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An early start
I woke early in the morning and nothing could be heard
But as I listened carefully I could hear the singing of a bird
It was the early morning chorus bidding welcome to the day
And listening to its singing that bird was heard to say
Wake up, wake up everybody the sun is on its way
Daylight will soon be breaking, prepare to meet the day
Don’t lie in bed a’sleepnig, when there is so much to do
Rise early in the morning, take the opportunities life gives to you
They won’t last forever, they will quickly pass away
The time is ripe to take them at the beginning of the day
If you miss these opportunities it could bring sadness to your heart
So take example from the birds and make an early start
Read more: http://www.thisisnottingham.co.uk/poems/story-18502990-detail/story.html?oo=10001014#ixzz2OSvWYoWr
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The passing of the year
My glass is filled, my pipe is lit,
My den is all a cosy glow;
And snug before the fire I sit,
And wait to feel the old year go.
I dedicate to solemn thought
Amid my too-unthinking days,
This sober moment, sadly fraught
With much of blame, with little praise.
Old Year! upon the Stage of Time
You stand to bow your last adieu;
A moment, and the prompter’s chime
Will ring the curtain down on you.
Your mien is sad, your step is slow;
You falter as a Sage in pain;
Yet turn, Old Year, before you go,
And face your audience again.
That sphinx-like face, remote, austere,
Let us all read, whate’er the cost:
O Maiden! why that bitter tear?
Is it for dear one you have lost?
Is it for fond illusion gone?
For trusted lover proved untrue?
O sweet girl-face, so sad, so wan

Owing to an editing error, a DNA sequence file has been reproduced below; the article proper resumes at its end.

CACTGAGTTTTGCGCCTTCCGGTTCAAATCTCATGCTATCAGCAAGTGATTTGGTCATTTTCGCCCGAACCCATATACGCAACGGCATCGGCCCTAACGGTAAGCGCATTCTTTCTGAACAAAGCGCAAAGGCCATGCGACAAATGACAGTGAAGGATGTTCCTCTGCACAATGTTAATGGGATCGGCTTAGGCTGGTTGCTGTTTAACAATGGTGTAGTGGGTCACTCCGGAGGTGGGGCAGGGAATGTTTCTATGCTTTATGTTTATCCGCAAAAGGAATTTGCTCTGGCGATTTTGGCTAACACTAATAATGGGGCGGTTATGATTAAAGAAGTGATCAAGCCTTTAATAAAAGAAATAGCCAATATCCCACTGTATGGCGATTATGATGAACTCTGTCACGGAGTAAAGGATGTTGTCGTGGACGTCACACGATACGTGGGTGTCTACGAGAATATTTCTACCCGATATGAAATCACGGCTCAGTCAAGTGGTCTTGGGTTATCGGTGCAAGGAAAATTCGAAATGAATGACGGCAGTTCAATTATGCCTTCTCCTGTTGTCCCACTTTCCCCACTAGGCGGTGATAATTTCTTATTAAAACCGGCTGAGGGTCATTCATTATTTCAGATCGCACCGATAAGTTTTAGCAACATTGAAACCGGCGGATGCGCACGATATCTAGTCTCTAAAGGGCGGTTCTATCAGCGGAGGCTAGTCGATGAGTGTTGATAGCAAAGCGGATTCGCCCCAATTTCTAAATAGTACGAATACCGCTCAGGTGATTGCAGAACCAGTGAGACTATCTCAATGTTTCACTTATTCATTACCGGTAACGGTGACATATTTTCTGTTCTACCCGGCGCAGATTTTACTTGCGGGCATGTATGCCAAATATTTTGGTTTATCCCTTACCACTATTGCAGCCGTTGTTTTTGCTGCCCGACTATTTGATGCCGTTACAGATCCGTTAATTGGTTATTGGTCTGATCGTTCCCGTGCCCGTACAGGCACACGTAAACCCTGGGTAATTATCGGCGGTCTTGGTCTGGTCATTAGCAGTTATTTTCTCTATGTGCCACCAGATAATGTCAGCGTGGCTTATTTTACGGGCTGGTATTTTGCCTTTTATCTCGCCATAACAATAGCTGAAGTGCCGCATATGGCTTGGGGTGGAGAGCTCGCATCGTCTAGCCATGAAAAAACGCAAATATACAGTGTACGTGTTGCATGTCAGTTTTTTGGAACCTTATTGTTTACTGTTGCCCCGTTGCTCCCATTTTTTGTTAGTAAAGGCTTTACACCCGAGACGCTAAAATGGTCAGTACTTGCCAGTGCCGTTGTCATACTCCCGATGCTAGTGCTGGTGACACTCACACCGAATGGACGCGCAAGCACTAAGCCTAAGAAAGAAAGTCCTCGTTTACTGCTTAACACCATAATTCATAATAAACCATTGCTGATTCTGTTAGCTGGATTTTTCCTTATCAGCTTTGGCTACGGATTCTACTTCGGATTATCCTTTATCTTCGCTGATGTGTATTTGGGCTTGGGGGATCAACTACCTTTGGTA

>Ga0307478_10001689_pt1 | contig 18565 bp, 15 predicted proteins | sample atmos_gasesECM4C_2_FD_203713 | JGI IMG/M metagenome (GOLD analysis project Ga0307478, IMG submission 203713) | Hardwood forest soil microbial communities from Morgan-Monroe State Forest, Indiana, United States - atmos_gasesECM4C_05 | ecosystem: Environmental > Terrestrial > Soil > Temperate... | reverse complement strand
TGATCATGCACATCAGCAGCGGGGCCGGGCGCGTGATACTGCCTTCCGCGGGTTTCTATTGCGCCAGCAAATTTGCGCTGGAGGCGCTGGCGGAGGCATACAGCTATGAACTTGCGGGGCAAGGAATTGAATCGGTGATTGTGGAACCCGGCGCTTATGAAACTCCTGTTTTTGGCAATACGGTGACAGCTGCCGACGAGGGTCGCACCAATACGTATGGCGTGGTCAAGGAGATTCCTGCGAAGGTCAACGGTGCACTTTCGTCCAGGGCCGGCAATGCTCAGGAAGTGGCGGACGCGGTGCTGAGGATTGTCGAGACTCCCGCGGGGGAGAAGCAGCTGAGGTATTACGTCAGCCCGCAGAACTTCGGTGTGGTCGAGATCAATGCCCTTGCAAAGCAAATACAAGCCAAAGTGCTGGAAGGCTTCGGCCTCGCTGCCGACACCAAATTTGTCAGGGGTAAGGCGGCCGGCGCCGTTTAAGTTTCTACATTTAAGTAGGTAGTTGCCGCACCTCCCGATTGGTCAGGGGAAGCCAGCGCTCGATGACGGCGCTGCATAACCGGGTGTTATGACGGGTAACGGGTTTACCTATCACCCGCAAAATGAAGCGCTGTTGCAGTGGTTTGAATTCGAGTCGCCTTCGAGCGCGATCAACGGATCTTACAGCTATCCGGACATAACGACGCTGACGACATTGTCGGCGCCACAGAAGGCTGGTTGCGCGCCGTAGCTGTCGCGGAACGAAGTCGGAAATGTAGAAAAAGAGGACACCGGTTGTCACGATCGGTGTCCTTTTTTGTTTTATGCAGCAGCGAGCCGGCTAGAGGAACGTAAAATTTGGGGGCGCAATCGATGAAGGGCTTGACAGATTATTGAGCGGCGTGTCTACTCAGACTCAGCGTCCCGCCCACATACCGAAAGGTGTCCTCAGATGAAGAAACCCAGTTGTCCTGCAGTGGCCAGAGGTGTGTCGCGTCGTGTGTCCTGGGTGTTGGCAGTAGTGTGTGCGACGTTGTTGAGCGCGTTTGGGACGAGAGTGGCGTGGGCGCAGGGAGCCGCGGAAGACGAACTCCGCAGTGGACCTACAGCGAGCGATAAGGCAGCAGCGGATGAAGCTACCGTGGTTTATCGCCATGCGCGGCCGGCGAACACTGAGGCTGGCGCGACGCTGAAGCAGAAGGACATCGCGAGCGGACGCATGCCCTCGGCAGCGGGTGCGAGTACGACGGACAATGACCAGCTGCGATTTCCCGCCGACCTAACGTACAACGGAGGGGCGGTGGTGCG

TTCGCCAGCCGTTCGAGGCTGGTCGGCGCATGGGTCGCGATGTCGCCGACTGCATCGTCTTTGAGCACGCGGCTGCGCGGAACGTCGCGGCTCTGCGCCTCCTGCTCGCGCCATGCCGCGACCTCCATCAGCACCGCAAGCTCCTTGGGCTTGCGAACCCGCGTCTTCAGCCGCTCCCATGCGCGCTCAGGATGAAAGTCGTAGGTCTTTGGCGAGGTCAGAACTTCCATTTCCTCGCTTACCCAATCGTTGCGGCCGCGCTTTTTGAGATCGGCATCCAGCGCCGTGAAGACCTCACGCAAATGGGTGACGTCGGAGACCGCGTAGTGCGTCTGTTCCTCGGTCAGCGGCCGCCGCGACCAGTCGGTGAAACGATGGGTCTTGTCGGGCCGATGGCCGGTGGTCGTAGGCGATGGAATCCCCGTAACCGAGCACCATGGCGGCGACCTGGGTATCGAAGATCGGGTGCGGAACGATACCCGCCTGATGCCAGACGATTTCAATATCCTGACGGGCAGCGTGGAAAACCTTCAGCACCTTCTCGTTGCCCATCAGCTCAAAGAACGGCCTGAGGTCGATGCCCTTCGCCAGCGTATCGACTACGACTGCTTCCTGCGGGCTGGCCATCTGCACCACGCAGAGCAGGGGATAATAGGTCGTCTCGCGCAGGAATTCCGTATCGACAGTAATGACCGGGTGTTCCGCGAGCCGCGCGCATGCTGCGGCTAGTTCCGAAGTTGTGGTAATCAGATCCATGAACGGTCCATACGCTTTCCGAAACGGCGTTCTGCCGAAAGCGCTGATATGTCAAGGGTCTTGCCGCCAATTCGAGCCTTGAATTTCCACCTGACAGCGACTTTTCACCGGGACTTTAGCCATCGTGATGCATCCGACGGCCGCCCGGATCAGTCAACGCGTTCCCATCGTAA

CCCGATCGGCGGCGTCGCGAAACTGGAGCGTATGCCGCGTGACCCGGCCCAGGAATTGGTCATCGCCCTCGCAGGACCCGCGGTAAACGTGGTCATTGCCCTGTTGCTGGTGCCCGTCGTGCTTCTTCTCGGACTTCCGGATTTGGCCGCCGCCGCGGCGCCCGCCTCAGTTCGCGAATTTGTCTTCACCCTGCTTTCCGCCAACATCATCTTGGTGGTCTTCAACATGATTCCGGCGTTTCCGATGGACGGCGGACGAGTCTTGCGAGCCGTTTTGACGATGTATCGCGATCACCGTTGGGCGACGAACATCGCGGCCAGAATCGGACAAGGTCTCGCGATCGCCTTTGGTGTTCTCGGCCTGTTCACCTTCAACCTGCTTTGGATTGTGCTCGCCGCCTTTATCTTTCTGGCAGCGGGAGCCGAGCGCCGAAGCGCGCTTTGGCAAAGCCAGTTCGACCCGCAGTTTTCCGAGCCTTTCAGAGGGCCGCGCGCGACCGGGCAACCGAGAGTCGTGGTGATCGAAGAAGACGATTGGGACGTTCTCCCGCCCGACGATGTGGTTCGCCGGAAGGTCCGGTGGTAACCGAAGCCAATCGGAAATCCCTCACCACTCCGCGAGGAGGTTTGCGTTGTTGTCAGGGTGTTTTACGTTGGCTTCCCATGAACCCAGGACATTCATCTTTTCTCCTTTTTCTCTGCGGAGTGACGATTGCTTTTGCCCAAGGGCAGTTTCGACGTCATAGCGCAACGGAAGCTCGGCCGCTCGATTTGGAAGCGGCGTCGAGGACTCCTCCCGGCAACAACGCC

What hath the Old Year meant to you?
And you, O neighbour on my right
So sleek, so prosperously clad!
What see you in that aged wight
That makes your smile so gay and glad?
What opportunity unmissed?
What golden gain, what pride of place?
What splendid hope? O Optimist!
What read you in that withered face?
And You, deep shrinking in the gloom,
What find you in that filmy gaze?
What menace of a tragic doom?
What dark, condemning yesterdays?
What urge to crime, what evil done?
What cold, confronting shape of fear?
O haggard, haunted, hidden One
What see you in the dying year?
And so from face to face I flit,
The countless eyes that stare and stare;
Some are with approbation lit,
And some are shadowed with despair.
Some show a smile and some a frown;
Some joy and hope, some pain and woe:
Enough! Oh, ring the curtain down!
Old weary year! it’s time to go.
My pipe is out, my glass is dry;
My fire is almost ashes too;
But once again, before you go,
And I prepare to meet the New:
Old Year! a parting word that’s true,
For we’ve been comrades, you and I —
I thank God for each day of you;
There! bless you now! Old Year, good-bye!
By Robert w Service
The Old Huntsman – Sir Arthur Conan Doyle – your favourite poem
There’s a keen and grim old huntsman
On a horse as white as snow;
Sometimes he is very swift
And sometimes he is slow.
But he never is at fault,
For he always hunts at view
And he rides without a halt
The huntsman’s name is Death,
His horse’s name is Time;
He is coming, he is coming